I was a teenager working in a record store when R.E.M.'s first album dropped. They had me at hello: That album cover looked like the deep southern woods where I lived, the kudzu choking the life out of anything that stood still too long.

"James, why are you wasting your money on that junk," my manager asked, but I knew something good had to be lurking behind that cover.

And man, was I right. From the opening beats of 'Radio Free Europe' I knew that 'Murmur' was my album, and that R.E.M. were my band. What I didn't realize was just how true that was. They were from just down the road a spell, from a town named Athens, Georgia, that I only knew as the place my neighbor went to college.

There was a whole scene going on down there, bands with names like Pylon and Love Tractor. There was no scene in my small southern town. If I wanted live music I had to go see whatever major label act was playing in the nearest city. That wasn't all bad, but for every Rush that came through the region there were five Foreigners.

Don't get me wrong, I loved every one of those shows --- cool dudes striking rock god poses with their Les Pauls and their Strats, epic drum solos, front men who swore we were the best audience they'd ever seen --- but it was all so disconnected from my reality.

'Murmur' wasn't. I had no idea what Michael Stipe was saying most of the time, but the way he said it resonated. Peter Buck's Rickenbacker sounded like the view outside my window. I still can't explain why, it just did. R.E.M. felt like part of my world, not some invading spandex horde demanding to know whether I was ready to rock.

And so I played the hell out of 'Talk About the Passion' and 'Catapult' in the privacy of my own room, or blasted 'Sitting Still' or 'West of the Fields' cruising around town with my best buddy, Lee, and I wondered what other musical treasures awaited me off the beaten path. R.E.M.'s label, I.R.S. Records, seemed like a good place to start, so I picked up most anything I could find with their distinctive logo. Down the bunny hole I went: Wall of Voodoo, the English Beat, Let's Active, the Alarm.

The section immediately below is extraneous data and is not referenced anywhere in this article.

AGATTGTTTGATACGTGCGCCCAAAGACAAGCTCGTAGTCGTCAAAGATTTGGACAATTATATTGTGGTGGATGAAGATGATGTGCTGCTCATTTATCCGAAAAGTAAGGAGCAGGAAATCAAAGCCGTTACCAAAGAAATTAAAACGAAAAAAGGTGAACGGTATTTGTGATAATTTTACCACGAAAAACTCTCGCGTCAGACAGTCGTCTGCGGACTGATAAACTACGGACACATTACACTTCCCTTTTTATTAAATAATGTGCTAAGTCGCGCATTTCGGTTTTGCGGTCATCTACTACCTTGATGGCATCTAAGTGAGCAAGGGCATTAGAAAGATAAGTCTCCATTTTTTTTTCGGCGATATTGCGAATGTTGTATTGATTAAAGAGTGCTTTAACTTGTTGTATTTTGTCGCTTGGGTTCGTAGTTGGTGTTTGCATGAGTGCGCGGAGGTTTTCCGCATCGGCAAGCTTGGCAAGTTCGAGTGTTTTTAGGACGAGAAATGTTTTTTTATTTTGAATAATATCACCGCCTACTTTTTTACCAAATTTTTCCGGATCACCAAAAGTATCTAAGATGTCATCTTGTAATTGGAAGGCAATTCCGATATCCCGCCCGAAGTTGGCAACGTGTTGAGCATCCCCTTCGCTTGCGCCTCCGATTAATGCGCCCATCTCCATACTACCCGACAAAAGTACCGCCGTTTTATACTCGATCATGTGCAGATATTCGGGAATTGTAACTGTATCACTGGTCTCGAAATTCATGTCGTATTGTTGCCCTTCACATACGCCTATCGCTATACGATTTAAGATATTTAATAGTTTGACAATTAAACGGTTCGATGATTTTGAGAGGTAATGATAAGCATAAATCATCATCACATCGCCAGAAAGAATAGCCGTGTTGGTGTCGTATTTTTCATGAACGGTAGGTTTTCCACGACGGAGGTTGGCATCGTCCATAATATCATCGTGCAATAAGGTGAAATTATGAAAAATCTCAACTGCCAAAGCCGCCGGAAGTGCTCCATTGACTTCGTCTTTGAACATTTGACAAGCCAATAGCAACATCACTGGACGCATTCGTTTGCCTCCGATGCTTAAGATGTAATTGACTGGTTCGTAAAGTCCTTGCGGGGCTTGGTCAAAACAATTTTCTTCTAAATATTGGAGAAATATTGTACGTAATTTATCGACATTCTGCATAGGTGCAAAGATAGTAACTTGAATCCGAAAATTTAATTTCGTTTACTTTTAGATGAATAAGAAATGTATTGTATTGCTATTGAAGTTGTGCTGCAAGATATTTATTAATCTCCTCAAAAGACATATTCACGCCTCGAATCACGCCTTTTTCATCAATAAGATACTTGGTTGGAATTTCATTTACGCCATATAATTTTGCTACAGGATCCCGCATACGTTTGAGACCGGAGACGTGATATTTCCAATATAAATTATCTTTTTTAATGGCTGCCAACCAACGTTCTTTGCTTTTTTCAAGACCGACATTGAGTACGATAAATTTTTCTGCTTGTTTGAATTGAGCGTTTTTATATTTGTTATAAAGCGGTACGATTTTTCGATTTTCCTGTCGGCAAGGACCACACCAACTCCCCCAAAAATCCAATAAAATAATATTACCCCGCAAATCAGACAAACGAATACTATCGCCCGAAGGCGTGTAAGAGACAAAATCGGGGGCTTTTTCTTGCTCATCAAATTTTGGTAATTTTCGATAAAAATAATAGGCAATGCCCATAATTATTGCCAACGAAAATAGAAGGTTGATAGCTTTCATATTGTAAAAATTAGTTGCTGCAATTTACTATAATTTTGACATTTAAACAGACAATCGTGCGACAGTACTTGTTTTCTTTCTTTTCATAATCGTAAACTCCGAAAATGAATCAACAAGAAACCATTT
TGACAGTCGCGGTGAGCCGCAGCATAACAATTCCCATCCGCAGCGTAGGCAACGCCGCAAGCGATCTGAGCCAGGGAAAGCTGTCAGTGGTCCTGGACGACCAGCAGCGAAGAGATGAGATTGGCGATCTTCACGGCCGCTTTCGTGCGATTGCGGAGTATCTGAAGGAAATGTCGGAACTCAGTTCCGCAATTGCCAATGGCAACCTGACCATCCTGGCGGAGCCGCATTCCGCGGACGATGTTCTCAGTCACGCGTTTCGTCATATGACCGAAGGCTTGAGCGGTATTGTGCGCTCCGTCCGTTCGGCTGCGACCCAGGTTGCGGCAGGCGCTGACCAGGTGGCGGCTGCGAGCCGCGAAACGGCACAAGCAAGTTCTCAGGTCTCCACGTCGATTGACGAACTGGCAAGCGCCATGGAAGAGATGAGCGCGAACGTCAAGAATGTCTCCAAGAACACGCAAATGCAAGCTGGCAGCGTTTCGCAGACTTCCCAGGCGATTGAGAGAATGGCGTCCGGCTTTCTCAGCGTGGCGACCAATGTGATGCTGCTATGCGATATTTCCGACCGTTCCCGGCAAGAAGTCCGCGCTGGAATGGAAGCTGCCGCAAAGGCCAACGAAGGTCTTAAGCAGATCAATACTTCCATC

The strategy worked so well that I started looking for other dependable labels: SST, Rough Trade, Twin/Tone, 2 Tone. Without an internet and surrounded by cruddy radio stations, often the label was as good as it got when picking new music.

College radio stations picked up 'Murmur' and my favorite local band gained national recognition. The album went Top 40, and Rolling Stone magazine stuck its 1983 'Album of the Year' endorsement on it.

"College radio" became a big buzz word after that. College radio existed long before 'Murmur,' but R.E.M.'s out of the gate success brought the major labels sniffing around. Before the year was out the band was on national television. Indie music had hit the mainstream:

The band stuck it out on I.R.S. for four more years and four more more essential albums before moving up to the majors. I can't remember where I read it, but at the time when asked why he signed with Warner Bros., Stipe told a reporter, "Bugs Bunny." I knew it was the cash, but I liked the answer.

R.E.M.'s rise was so revered that coming from an indie label became a mark of credibility. Jane's Addiction were already signed to Warner Bros. when they recorded and released their eponymous debut on Triple X Records. Guns N' Roses went one step further and created their own fake label, Uzi Suicide, to release their indie debut even though they were already signed to Geffen.

R.E.M.'s rise was so revered that coming from an indie label became a mark of credibility.

There is no single point of origin, no patient zero at the root of independent music. The influences that led to whatever you're listening to right now sprawl wildly from all directions like the kudzu on the cover of 'Murmur.'

But in the last thirty years there is no album that has done more to open doors for indie artists than R.E.M.'s debut.

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